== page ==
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Emphasize Quality of Care in Hospice and Palliative Care

Posted 1/10/2013 Categories: palliative care, patient goals of care, hospice

In his New York Times opinion piece about end-of-life care, Better, if Not Cheaper, Care, Ezekiel Emanuel makes some perfectly valid points. Yes, hospice care is usually better able to meet the needs of patients in the last months of life than hospitals. Yes, patients deserve hospice care at home even if the health care system is unable to save money doing so. Yes, reliable evidence that hospice care costs less than traditional care remains hard to come by and, where it exists, is inconsistent and thus inconclusive. And yes, among the overriding reasons the cost of end-of-life care may be so high is, as he suspects, that patients are often transferred to hospice at home too late.

But in addition to addressing the costs of end-of-life care, we’d like to put the emphasis on the right care at the end-of-life for our nation’s citizens. The quality of the care given during a patient's final weeks and months should be respectful, palliative and holistic. In our view, those care qualities are at the heart of hospice.

The premise that hospice care saves no money for the health care system in the long run strikes us as debatable. In the best of scenarios, it does. On this much we can certainly agree: let's all take a harder, peer-reviewed look at the dollar figures involved in end-of-life care than we have to date. But let's make sure quality is always part of the equation.

If our experience at Amedisys in providing hospice and palliative care to more than 25,000 patients across the United States has taught us anything, it's that patients expect and deserve an end-of-life experience based not on economics but, rather – and above all – on clinical skill in meeting the patient’s goals of care and the deepest possible compassion.

About the Authors

Michael Fleming, MD, FAAFP is the chief medical officer for Amedisys, and Past President of the American Academy of Family Physicians and the Louisiana Academy of Family Physicians.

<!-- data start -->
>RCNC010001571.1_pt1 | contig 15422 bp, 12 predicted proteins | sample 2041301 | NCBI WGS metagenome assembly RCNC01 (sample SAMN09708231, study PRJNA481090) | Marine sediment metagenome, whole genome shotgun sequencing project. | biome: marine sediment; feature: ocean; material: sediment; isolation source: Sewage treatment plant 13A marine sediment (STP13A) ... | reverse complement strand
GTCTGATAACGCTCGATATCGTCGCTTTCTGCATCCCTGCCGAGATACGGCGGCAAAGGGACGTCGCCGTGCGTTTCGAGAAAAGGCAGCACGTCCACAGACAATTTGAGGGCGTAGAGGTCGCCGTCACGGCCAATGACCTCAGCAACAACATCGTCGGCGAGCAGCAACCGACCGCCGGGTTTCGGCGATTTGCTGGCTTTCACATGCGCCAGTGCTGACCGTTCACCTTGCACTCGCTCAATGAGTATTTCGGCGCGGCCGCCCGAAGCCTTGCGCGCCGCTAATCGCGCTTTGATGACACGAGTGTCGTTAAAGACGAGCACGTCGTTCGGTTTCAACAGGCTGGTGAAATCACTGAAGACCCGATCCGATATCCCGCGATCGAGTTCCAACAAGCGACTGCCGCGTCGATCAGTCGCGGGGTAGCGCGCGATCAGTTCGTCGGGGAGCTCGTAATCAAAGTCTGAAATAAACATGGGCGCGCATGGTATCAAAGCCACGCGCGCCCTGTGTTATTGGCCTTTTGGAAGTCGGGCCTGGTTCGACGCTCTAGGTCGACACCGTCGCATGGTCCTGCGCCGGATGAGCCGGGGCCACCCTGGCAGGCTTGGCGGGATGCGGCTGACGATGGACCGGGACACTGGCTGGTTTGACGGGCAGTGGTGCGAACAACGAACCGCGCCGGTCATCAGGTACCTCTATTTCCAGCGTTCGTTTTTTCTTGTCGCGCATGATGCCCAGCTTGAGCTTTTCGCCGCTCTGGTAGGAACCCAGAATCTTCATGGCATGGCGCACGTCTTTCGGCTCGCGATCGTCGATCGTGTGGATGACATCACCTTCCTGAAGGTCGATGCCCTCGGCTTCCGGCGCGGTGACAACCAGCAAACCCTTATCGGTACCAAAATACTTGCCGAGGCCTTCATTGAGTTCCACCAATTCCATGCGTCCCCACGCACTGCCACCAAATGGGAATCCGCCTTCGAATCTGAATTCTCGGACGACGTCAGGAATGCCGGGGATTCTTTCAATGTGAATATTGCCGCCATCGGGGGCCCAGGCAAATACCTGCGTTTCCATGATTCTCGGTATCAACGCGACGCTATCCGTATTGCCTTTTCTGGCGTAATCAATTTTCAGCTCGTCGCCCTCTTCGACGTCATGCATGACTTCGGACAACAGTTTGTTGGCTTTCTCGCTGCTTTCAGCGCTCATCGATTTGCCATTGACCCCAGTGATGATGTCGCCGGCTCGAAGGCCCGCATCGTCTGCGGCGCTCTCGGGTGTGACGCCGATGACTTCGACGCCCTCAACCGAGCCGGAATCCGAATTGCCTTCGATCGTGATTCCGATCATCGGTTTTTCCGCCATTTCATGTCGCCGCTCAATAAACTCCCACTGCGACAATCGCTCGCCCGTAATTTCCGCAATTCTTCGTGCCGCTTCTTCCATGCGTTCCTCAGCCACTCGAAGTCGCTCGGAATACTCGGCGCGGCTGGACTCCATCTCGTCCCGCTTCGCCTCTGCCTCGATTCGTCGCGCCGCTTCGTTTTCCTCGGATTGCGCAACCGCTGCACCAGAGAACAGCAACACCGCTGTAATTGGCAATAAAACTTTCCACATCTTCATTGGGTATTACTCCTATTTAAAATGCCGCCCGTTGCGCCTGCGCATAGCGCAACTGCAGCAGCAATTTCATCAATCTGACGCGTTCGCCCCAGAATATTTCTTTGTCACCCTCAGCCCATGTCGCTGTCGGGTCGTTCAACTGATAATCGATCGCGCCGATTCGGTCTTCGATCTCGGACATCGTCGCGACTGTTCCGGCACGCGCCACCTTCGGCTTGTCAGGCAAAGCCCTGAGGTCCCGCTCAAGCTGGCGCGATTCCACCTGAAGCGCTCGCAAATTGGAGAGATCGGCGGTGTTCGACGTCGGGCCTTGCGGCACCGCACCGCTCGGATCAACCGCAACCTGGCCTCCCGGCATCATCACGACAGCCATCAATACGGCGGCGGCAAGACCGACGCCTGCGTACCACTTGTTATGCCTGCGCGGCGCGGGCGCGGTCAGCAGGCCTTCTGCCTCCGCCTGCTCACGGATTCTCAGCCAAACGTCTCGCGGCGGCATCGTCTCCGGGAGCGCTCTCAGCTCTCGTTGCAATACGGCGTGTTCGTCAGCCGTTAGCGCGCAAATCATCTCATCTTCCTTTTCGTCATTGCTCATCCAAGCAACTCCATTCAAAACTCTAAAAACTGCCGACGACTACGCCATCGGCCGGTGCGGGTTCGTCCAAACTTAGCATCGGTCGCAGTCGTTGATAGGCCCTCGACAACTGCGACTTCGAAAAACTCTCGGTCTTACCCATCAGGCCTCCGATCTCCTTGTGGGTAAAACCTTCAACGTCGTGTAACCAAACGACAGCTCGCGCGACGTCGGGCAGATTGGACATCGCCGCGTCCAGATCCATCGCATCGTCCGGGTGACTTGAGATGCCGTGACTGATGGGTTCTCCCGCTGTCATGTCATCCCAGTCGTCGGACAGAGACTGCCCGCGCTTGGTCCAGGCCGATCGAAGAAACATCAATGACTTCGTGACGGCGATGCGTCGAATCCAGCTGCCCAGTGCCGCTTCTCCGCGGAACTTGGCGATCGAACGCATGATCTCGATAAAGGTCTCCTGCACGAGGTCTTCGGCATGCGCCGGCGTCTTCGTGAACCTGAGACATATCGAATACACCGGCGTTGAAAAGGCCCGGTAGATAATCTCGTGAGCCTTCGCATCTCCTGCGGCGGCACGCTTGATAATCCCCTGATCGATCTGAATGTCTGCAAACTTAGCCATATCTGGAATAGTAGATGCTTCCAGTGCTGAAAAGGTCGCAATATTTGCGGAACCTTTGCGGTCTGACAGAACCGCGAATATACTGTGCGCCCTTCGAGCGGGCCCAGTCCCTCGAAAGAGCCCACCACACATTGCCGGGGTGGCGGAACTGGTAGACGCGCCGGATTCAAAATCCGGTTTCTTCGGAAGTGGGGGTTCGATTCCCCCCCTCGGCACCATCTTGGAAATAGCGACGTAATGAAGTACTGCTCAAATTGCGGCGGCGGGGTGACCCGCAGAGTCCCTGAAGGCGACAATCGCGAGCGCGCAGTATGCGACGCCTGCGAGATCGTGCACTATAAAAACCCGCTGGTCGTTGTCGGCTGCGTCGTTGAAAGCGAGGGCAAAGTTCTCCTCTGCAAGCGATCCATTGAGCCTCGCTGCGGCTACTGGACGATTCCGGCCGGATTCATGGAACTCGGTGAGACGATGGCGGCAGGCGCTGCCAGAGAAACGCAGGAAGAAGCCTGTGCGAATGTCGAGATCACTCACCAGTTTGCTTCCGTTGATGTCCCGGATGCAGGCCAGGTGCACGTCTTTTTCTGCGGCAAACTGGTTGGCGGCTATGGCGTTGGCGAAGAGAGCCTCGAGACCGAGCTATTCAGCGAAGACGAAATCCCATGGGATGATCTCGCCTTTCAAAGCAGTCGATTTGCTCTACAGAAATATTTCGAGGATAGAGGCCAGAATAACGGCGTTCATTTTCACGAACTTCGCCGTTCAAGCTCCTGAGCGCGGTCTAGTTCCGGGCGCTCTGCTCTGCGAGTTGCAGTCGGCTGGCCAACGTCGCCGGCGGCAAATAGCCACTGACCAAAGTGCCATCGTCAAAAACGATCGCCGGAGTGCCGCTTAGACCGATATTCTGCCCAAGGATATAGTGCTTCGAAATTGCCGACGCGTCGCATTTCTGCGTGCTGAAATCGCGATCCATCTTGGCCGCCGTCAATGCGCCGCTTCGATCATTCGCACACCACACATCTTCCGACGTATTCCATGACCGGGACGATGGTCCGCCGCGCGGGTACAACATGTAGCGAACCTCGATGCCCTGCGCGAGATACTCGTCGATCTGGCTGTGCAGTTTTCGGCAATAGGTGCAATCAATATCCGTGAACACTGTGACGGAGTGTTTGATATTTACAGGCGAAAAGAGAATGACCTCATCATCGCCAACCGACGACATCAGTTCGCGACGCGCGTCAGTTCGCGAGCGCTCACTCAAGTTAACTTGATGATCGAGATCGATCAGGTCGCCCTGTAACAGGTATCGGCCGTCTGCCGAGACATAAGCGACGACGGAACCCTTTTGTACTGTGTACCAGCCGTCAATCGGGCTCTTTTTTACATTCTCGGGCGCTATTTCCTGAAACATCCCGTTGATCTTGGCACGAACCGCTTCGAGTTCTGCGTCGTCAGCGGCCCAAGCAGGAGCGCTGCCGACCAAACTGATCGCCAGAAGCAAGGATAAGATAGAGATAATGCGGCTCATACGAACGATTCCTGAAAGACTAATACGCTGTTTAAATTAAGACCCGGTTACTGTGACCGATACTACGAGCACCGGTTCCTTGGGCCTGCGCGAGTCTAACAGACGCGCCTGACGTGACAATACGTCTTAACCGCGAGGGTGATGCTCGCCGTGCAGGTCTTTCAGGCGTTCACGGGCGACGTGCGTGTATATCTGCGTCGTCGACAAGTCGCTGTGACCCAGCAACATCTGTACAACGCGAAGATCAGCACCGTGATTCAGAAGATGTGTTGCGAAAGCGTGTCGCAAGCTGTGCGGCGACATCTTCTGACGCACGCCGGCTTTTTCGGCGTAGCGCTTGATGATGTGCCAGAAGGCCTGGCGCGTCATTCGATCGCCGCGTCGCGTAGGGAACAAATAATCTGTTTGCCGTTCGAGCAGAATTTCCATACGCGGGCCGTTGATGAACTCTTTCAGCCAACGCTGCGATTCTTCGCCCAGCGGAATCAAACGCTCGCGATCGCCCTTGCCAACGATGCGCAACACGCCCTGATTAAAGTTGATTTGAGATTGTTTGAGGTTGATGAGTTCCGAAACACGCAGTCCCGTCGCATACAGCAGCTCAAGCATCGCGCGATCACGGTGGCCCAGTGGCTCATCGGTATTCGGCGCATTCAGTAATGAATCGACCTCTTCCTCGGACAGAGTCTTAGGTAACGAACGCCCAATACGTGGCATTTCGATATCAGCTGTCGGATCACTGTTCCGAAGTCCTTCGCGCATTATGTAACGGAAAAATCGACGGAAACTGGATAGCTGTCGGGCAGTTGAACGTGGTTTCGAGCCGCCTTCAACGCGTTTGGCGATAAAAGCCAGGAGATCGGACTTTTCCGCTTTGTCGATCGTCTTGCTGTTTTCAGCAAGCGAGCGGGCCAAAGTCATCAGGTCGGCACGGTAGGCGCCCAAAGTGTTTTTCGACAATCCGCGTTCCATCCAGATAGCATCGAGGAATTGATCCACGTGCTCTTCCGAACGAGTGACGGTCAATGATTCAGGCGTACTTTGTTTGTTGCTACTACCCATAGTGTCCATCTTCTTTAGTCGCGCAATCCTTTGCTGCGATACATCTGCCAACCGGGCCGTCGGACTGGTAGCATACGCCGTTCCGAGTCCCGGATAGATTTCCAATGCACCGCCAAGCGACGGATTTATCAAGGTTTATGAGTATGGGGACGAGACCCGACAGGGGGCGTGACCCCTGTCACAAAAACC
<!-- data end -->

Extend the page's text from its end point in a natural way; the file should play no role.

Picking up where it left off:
Kevin Henning, MD, FAAFP, FAAHPM, is chief medical director of Amedisys Home Care and Hospice. He is a nationally recognized leader in hospice and palliative medicine.

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Longitudinal Chronic Care Needed to Reduce Burden of Disease

Posted 12/20/2012 Categories: heart health, home health, diabetes, chronic care

Last week an important new study drove home a point that deserves wider attention. It is this: managing chronic disease requires an effort that is sustained 24 hours a day, seven days a week, 365 days a year. And no approach is better equipped to achieve that objective than the new, ever-evolving discipline of healthcare at home.

The study, published in the British journal, The Lancet, took a look at the global burden of disease over the last 10 years. It came as no surprise to me that the single biggest contributor to this burden is chronic disease. As life expectancy climbs in the U.S., so, too, does the number of years people will live with chronic diseases ranging from diabetes and high blood pressure to heart disease and mental health disorders. This shift in longevity calls for the U.S. healthcare delivery system to change its paradigm, and dramatically so.

That overarching shift in strategy can only be accomplished through a model that truly integrates and coordinates care – and that, more specifically, partners primary care physicians, nurse practitioners, therapists and other healthcare professionals with providers of high-quality healthcare at home. Healthcare delivery should no longer consist, for example, of a twice-a-year check for a blood pressure or a four-day hospital visit for pneumonia. That kind of episodic engagement, though highly valuable, ultimately represents short-term thinking.

Rather, healthcare has to be practiced year-round, and even minute-by-minute. Managing patients with chronic disease should involve daily monitoring of the most vital criteria, including blood pressure, diet and physical activity. Only then can our patients meet the daily functional goals of day-to-day living.

Others have made this argument before. Dr. Ed Wagner and colleagues at the MacColl Center pioneered a model of chronic care management that incorporates these principles. Susan Dentzer, editor-in-chief of the policy journal Health Affairs, said this model “delivers superior patient care and health outcomes.” In short, primary care teams everywhere must reorient themselves. They must team up ever-more with the highly skilled clinicians who are increasingly deployed to care for patients at home.

You can read the entire Global Burden of Disease study at The Lancet.

About the Author

Michael Fleming, MD, FAAFP is the Chief Medical Officer for Amedisys, and Past President of the American Academy of Family Physicians and the Louisiana Academy of Family Physicians. Dr. Fleming has served as Speaker of the Congress of Delegates of the AAFP and as Board Chair of the AAFP Board of Directors. He serves as an assistant clinical professor in the Department of Family Medicine at the LSU Health Science Center and in the Department of Family and Community Medicine at Tulane University Medical School.
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Discuss Patient Goals of Care for Home Health and Hospice Month

Posted 11/19/2012 Categories: chronic care, home health, patient goals of care, hospice, caregiving